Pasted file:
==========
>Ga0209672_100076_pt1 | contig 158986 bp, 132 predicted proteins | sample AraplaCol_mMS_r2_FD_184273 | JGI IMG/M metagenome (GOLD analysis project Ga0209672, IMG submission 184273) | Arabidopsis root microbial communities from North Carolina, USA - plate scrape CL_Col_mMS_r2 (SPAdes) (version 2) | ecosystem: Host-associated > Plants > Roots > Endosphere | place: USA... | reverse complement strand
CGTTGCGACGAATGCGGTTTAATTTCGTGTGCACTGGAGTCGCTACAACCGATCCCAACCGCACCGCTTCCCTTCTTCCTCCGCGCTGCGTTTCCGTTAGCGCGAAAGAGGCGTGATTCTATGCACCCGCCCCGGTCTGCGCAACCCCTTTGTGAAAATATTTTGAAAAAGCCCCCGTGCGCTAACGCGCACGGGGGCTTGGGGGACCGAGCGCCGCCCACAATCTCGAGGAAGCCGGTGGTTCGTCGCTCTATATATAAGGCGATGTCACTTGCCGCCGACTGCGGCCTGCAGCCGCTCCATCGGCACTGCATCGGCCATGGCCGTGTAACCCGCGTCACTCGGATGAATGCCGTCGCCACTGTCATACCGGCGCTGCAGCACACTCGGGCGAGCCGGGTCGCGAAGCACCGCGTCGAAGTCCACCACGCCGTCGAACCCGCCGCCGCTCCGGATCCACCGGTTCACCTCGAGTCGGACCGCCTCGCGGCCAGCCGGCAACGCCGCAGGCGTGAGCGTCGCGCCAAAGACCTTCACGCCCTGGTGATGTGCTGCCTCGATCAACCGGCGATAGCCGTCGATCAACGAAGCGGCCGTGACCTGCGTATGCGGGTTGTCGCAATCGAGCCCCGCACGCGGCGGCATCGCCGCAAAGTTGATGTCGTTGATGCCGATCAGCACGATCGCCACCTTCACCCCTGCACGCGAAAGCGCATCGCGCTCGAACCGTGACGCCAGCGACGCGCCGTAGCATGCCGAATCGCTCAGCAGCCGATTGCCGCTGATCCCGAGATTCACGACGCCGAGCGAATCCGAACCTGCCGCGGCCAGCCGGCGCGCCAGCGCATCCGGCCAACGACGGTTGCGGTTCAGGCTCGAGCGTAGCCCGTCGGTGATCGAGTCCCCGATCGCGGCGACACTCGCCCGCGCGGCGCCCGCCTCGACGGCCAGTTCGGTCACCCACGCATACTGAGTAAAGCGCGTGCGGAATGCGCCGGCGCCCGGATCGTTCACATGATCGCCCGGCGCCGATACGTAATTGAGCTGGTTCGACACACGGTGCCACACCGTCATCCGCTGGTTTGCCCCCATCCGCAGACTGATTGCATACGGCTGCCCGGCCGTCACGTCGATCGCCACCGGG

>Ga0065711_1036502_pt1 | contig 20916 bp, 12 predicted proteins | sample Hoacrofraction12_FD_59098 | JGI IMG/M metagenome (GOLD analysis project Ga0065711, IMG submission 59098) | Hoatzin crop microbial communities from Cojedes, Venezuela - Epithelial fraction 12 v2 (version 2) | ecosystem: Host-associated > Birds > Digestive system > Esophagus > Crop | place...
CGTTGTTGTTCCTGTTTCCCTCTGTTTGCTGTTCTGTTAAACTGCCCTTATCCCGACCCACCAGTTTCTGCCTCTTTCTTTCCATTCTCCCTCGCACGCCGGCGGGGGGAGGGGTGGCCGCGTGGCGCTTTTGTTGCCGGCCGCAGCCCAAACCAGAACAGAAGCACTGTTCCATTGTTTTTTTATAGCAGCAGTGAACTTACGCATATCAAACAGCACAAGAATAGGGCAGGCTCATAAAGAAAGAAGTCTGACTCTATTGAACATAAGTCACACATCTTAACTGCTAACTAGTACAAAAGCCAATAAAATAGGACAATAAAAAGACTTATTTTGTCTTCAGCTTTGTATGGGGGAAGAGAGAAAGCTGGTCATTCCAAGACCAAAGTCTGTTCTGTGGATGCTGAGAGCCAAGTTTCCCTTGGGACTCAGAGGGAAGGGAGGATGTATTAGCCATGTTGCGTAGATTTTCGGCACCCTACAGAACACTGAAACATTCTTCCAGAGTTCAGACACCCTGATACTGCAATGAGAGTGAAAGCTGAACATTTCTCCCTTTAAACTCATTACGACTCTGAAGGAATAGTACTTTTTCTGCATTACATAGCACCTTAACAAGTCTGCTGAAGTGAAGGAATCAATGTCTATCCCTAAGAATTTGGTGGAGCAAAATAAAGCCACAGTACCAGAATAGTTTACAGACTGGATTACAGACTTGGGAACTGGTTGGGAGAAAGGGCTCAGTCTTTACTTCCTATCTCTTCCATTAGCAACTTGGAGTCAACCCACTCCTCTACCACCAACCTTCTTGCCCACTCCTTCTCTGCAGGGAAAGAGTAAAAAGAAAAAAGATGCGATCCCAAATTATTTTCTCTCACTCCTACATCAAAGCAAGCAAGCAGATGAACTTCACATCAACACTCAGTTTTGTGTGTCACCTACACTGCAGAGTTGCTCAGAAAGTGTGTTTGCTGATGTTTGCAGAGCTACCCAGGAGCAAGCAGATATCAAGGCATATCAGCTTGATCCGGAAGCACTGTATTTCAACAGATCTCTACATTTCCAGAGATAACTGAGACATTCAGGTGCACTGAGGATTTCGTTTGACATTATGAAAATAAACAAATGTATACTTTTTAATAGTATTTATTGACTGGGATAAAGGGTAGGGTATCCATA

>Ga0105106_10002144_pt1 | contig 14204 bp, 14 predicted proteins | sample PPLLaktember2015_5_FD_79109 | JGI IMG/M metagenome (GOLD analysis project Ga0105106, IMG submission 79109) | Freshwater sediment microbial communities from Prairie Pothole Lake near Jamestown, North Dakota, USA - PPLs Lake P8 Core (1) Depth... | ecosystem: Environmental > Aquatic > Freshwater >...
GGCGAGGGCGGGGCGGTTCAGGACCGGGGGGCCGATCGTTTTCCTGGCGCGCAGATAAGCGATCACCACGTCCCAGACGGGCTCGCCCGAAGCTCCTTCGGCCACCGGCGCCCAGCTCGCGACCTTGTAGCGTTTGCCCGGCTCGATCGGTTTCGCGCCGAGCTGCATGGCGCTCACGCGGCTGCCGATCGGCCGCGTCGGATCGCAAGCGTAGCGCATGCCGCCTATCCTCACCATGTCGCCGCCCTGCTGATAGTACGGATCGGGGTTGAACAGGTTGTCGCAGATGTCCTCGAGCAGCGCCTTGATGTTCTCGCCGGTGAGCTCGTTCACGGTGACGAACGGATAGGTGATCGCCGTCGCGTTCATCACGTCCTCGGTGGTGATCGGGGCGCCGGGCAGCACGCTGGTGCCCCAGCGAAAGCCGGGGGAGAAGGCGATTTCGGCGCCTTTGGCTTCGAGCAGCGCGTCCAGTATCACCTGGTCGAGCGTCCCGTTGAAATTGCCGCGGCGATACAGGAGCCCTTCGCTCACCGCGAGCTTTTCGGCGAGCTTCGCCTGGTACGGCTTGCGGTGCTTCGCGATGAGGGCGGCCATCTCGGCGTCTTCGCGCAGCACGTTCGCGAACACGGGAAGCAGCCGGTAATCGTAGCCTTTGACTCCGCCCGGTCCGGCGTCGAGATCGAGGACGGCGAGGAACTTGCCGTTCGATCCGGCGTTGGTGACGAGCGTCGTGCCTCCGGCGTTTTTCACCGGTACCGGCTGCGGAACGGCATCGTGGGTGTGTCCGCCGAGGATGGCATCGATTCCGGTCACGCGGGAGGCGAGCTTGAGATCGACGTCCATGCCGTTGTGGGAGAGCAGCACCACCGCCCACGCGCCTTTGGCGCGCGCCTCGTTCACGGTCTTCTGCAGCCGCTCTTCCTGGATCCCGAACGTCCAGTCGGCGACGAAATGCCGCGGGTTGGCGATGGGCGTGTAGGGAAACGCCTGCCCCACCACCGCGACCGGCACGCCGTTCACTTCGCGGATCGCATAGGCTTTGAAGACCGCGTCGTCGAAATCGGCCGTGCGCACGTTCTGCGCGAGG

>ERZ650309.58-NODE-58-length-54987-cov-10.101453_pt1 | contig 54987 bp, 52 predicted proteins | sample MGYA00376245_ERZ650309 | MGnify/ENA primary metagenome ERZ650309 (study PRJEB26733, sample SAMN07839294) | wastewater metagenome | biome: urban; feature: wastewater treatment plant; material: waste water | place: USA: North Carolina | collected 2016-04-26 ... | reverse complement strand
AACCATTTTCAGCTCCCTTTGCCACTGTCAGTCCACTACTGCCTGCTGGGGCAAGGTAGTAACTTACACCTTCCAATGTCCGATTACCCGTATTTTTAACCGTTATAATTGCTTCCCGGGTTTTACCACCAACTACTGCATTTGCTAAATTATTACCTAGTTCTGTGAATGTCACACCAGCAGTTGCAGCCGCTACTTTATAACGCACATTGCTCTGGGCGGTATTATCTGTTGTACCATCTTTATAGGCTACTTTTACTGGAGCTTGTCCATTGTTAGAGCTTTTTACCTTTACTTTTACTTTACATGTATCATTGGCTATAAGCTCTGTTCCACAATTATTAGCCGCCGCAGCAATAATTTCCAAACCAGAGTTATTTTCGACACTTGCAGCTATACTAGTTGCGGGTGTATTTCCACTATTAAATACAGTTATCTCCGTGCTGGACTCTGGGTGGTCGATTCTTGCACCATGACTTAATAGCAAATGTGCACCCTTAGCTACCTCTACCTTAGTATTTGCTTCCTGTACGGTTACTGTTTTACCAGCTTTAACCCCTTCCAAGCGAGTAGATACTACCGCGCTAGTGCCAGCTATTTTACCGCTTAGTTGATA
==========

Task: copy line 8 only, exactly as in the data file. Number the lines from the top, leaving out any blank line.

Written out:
AACCATTTTCAGCTCCCTTTGCCACTGTCAGTCCACTACTGCCTGCTGGGGCAAGGTAGTAACTTACACCTTCCAATGTCCGATTACCCGTATTTTTAACCGTTATAATTGCTTCCCGGGTTTTACCACCAACTACTGCATTTGCTAAATTATTACCTAGTTCTGTGAATGTCACACCAGCAGTTGCAGCCGCTACTTTATAACGCACATTGCTCTGGGCGGTATTATCTGTTGTACCATCTTTATAGGCTACTTTTACTGGAGCTTGTCCATTGTTAGAGCTTTTTACCTTTACTTTTACTTTACATGTATCATTGGCTATAAGCTCTGTTCCACAATTATTAGCCGCCGCAGCAATAATTTCCAAACCAGAGTTATTTTCGACACTTGCAGCTATACTAGTTGCGGGTGTATTTCCACTATTAAATACAGTTATCTCCGTGCTGGACTCTGGGTGGTCGATTCTTGCACCATGACTTAATAGCAAATGTGCACCCTTAGCTACCTCTACCTTAGTATTTGCTTCCTGTACGGTTACTGTTTTACCAGCTTTAACCCCTTCCAAGCGAGTAGATACTACCGCGCTAGTGCCAGCTATTTTACCGCTTAGTTGATA